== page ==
At times, I feel that passwords are to the average computer user what bad tasting medicine is to a sick child.  If only we didn’t have to take it!  Most of us, however, have come to recognize the importance of having a strong password policy (e.g. use of alphanumeric passwords that are a minimum of 14 characters if possible) in the workplace setting.  After all, how many times have we all been told, “Never write your passwords on a sticky note and tape it to your monitor?”  Unfortunately, holding one’s nose to get the medicine down, if you will, can lead to an unexpected problem when it comes to trying to follow through with strong password policies.

Suppose that I comply with my law firm’s password policy and have strong passwords in use for various needs.  For example, I actually must enter two different passwords on my work laptop, one to enable the boot process and one to initialize the operating system.  I do this as one way to further secure the contents of my laptop in the event of a theft.  I also have different passwords for my Windows phone, jump drives, network login, online bank accounts, personal email accounts (which I do use for work), and trust me quite a bit more.  In fact, I take the security issue so seriously that I regularly change my passwords to key systems or accounts.  This is all well and good until the unexpected happens.   Returning to the example of my being employed at a law firm, perhaps I pass away or I am an employee who must be fired for some misdeed.

Here’s the rub.  In many firms, no one would know what my passwords are so getting into the various systems may prove to be a costly venture in both time and money.  Key client information stored on my laptop will not be readily accessible because no one will be able to get past the first password.  Let’s make this even worse.  I am the employee who must be fired, my position is network administrator and I have sole and exclusive knowledge of key network passwords.  This is potentially a very serious problem because I may simply lock the network down remotely and the firm will be dead in the water.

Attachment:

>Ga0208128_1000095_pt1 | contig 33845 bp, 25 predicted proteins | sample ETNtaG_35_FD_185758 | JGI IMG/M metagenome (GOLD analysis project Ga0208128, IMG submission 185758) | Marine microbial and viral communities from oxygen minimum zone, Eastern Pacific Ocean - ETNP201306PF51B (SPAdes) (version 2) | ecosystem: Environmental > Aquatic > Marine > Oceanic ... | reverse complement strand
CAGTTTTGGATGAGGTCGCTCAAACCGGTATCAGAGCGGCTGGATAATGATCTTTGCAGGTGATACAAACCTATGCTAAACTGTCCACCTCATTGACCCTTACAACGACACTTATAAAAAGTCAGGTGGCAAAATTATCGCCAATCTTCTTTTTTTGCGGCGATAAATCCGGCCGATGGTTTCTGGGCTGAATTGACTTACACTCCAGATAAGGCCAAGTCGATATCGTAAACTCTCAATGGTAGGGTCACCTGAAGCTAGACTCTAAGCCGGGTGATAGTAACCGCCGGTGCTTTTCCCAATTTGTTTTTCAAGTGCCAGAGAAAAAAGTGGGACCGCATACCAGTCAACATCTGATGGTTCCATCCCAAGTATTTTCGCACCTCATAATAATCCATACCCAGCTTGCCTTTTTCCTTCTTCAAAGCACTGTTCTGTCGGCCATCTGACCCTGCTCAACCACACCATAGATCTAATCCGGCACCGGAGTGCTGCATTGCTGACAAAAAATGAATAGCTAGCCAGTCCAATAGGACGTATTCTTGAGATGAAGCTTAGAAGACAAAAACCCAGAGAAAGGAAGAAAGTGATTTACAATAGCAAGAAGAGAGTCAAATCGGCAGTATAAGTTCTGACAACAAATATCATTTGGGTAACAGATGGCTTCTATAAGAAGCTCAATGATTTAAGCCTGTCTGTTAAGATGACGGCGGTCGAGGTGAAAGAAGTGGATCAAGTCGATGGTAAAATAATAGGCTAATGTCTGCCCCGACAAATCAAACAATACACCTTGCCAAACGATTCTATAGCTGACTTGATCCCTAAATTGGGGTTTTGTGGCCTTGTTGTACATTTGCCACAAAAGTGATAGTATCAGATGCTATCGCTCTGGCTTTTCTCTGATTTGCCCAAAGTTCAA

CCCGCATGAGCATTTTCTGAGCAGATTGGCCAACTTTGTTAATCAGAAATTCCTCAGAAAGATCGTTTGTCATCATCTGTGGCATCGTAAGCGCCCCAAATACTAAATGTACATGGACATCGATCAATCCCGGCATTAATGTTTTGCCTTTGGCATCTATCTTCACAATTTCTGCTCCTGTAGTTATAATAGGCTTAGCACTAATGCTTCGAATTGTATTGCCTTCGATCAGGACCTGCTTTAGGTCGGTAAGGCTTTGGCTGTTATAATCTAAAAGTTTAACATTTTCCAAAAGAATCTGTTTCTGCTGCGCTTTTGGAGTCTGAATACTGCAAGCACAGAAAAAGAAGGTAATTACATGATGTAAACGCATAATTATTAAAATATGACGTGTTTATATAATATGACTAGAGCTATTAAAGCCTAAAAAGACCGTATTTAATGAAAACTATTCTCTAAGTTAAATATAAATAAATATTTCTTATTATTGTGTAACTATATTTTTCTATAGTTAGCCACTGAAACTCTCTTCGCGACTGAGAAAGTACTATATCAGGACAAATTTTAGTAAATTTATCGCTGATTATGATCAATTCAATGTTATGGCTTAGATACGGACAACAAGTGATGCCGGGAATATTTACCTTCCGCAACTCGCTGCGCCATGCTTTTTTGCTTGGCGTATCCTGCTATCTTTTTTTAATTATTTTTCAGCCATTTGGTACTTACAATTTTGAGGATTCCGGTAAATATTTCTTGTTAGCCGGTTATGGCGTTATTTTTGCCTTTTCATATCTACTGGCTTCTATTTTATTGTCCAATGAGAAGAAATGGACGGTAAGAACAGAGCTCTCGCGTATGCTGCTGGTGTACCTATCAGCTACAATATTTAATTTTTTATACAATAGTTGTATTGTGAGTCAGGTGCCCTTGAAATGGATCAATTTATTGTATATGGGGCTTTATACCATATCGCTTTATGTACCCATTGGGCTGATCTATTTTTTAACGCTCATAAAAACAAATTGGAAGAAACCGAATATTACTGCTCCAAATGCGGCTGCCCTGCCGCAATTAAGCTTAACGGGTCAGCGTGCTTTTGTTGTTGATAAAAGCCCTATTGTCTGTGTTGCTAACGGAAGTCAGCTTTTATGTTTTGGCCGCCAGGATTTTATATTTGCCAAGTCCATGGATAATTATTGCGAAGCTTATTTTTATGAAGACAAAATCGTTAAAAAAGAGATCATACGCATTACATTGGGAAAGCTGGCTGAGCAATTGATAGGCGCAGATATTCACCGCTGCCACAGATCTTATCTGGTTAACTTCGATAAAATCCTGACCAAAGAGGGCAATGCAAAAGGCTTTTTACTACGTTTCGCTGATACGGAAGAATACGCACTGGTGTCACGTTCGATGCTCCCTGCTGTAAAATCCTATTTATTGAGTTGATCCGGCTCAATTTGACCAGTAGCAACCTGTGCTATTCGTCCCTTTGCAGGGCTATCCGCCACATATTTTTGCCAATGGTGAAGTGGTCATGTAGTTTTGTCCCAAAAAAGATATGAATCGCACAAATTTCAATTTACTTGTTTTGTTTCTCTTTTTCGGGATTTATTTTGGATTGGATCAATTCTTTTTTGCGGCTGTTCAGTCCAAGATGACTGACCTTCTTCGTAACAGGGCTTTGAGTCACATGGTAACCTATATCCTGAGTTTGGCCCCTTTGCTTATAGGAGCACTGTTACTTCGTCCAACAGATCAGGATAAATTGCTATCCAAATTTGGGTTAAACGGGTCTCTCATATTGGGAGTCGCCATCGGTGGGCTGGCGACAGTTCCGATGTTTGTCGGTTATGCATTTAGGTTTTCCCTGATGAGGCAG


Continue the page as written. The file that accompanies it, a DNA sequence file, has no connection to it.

Now that I have your attention, what is the solution?  At its most basic level, anyone’s passwords should be available to someone else at the firm in the event of an emergency of some sort.  While there is no one right solution, here are a few ideas.  Create an Excel spreadsheet of all user passwords and limit access rights to this file to select administrative staff only and make sure that this file remains encrypted at all times.  Write down all network administrative passwords and place the resulting document in a sealed envelope.  Keep this envelop in a safety deposit box or safe.  For the solo attorney, include passwords in the letter of instructions that are to be given to the executor of your estate and/or the attorney who has been named to administer the winding up of your practice.  Update these lists and documents as necessary.

This list of ideas is simply a starting place and not intended to be the best solution for your practice or firm.  I am simply trying to raise awareness of the concern.  Personally, I use two encrypted password safes for a number of reasons; however, my wife knows how to access the information stored there should I unexpectedly pass away.  After all, for all that she has to put up with as my wife, it’s the least that I could do.  Now, what can you do for your clients and partners?

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